In the video below, the string is plucked near the midpoint, but slightly off-center so as to excite as many modes (and harmonics) as possible.

 

 

If we look at an averaged frequency spectrum of the guitar string, we see the harmonics and their relative strength compared to the fundamental.  Using a Harmonic Cursor in a Test.Lab display makes identifying harmonics easy.

 

Averaged frequency spectrum of guitar string with Harmonic Cursor added.  Each cursor represents a multiple of the fundamental frequency.Averaged frequency spectrum of guitar string with Harmonic Cursor added. Each cursor represents a multiple of the fundamental frequency.

To add a Harmonic Cursor to a display, right click in the display and choose "Add Harmonic Cursor -> X".

 

 

 

Rotating Machinery Tips:

 

LMS Test.Lab Display Tips:

Comments
by Siemens Genius Siemens Genius
on ‎08-31-2016 07:46 PM

In the last video, around the 57 second mark, it looks like the harmonic cursor did not line up with the harmonics of the guitar string, especially at higher frequencies.

 

Is that to normal, or to be expected?

by Siemens Experimenter Siemens Experimenter
on ‎09-07-2016 03:34 PM

Very, very good eye Peter!  

 

When I place the Harmonic Cursor on the true fundamental frequency at the end of the video, the first few harmonics align quite well with the peaks in the frequency spectrum.  However, after a few harmonics, the cursors no longer line up very well with the peaks in the spectrum.  In fact, the higher the harmonic, the further the peak is from the cursor (see plot below).  This is due to an effect called "inharmonicity." From Wikipedia the definition of inharmonicity is "the degree to which the frequencies of overtones (also known as partials or partial tones) depart from whole multiples of the fundamental frequency."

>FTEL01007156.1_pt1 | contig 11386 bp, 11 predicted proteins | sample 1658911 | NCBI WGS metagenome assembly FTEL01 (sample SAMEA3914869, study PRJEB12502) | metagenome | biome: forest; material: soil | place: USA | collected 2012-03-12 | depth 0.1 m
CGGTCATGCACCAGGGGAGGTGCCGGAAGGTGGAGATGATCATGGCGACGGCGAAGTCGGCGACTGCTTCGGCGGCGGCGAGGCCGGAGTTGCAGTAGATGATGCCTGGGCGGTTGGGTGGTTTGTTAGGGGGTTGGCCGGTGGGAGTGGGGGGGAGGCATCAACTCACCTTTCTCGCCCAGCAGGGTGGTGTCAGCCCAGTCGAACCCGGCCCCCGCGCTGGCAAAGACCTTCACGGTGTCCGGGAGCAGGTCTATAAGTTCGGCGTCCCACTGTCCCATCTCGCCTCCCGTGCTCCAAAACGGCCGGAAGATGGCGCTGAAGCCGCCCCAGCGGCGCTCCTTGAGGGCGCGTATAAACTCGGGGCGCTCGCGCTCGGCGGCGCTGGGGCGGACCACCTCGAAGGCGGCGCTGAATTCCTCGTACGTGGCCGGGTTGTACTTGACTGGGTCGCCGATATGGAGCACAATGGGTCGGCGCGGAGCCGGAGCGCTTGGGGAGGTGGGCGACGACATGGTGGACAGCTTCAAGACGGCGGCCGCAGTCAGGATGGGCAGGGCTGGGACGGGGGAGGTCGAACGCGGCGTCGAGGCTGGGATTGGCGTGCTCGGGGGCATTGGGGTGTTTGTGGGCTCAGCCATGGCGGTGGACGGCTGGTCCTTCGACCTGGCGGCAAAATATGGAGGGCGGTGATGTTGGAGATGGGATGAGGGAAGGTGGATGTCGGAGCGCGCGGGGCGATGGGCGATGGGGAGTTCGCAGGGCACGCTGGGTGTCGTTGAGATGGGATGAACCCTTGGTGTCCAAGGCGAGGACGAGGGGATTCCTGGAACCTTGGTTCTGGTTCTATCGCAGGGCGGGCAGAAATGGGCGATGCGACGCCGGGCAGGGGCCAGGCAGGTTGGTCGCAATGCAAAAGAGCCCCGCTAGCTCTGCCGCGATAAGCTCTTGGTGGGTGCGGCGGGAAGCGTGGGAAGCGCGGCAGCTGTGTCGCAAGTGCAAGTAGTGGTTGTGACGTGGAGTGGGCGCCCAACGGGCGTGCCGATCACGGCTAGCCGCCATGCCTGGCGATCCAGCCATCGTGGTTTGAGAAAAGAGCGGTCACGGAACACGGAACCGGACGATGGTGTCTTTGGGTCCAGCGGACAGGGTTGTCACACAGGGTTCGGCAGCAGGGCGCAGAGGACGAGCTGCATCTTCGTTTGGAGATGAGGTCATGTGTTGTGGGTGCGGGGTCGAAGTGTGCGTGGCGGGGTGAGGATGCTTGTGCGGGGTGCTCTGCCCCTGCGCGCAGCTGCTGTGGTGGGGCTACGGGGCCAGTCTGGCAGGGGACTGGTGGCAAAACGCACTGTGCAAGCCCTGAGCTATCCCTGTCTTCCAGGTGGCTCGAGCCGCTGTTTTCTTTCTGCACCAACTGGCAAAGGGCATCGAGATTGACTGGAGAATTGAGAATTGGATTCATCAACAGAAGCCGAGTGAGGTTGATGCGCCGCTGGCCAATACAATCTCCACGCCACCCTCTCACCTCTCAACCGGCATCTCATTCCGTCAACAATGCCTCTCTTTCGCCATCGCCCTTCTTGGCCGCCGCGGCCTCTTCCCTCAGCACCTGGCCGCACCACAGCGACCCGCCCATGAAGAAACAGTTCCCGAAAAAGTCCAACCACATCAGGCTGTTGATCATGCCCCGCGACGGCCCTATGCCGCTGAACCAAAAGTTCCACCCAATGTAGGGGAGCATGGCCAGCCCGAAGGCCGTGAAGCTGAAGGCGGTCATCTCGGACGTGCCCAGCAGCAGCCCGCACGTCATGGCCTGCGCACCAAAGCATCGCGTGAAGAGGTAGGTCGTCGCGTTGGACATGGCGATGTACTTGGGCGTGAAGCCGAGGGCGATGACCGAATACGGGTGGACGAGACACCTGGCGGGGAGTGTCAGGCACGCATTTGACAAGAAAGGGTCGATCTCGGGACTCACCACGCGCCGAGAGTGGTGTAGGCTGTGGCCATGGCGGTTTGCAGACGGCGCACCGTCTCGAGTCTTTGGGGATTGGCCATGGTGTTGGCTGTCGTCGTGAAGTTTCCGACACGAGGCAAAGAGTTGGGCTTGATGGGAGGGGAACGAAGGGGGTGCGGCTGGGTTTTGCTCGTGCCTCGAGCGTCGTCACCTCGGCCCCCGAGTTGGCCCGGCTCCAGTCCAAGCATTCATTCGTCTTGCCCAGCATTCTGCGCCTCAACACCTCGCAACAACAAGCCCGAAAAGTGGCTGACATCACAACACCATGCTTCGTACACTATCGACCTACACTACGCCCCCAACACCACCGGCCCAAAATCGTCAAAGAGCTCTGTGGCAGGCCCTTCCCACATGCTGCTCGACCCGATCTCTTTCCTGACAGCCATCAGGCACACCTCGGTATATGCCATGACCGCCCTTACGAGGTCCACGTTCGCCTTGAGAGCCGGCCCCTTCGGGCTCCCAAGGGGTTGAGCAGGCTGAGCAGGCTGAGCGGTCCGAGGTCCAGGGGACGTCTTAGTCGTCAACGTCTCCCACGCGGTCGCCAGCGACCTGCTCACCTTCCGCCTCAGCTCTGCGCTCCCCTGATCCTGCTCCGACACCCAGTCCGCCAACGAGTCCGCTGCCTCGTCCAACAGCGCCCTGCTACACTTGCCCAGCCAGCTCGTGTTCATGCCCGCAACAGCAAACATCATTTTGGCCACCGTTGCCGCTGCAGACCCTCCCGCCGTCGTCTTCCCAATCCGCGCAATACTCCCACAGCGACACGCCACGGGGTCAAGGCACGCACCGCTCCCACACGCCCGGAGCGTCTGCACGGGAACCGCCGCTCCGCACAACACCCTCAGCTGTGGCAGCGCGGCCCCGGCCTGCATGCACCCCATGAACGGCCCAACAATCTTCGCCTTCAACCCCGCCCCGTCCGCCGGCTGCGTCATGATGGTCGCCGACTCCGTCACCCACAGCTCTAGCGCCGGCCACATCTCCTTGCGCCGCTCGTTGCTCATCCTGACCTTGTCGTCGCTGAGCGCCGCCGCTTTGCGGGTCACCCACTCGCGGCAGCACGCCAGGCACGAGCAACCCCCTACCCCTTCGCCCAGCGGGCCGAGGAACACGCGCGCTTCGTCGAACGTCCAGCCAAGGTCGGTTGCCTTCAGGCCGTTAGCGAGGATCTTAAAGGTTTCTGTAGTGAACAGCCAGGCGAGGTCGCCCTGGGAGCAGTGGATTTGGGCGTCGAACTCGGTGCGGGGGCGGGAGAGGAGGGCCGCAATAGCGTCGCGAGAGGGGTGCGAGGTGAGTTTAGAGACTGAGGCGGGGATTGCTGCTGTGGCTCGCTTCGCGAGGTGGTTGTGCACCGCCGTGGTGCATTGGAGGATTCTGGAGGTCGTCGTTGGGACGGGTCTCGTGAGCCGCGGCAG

stretching.JPG

 

Inharmonicity is a result of the stiffness properties of the guitar string, particularly at the ends of the string, where it is constrained to the guitar body.  If the string were infinitely thin and infinitely flexible, then all the harmonics of the string would be exact whole multiples of the fundamental frequency.  Because the string is not infinitely thin or flexible, it exhibits something called "dead length" at the ends of the string.  Dead length is the portion of the string that has little or no displacement during vibration - it does not participate in the modes of vibration, and acts to locally stiffen the string.  This is illustrated in the graphic below.  

Deadlength pic.JPG

 

As the modes grow in complexity, the nodal point(s) get closer and closer to the dead length, as does the point of maximum displacement (also called “anti-nodes”). 

As the anti-nodes move closer to the dead length, a greater portion of the mode shape falls within the dead length.  The stiffening effect of the dead length therefore increases with each mode, and the higher harmonics will exhibit a greater amount of inharmonicity than lower modes.  This is sometimes referred to modal "stretching."    

----------------------------------------

To be honest, this phenomenon of inharmonicity was unfamiliar to me when I began work on the Harmonic Cursor post.  Seeing the harmonics of the guitar string not line up with the harmonic cursor is what sent me off to find out why.  Surprisingly there was very little information available on this effect, most websites describing harmonics only describe the lowest harmonics which tend to be very close to whole-number multiples of the fundamental.  Another example of why it's always good to check into things yourself, and not just accept the common answer.  Thanks for commenting!   -SM

Contributors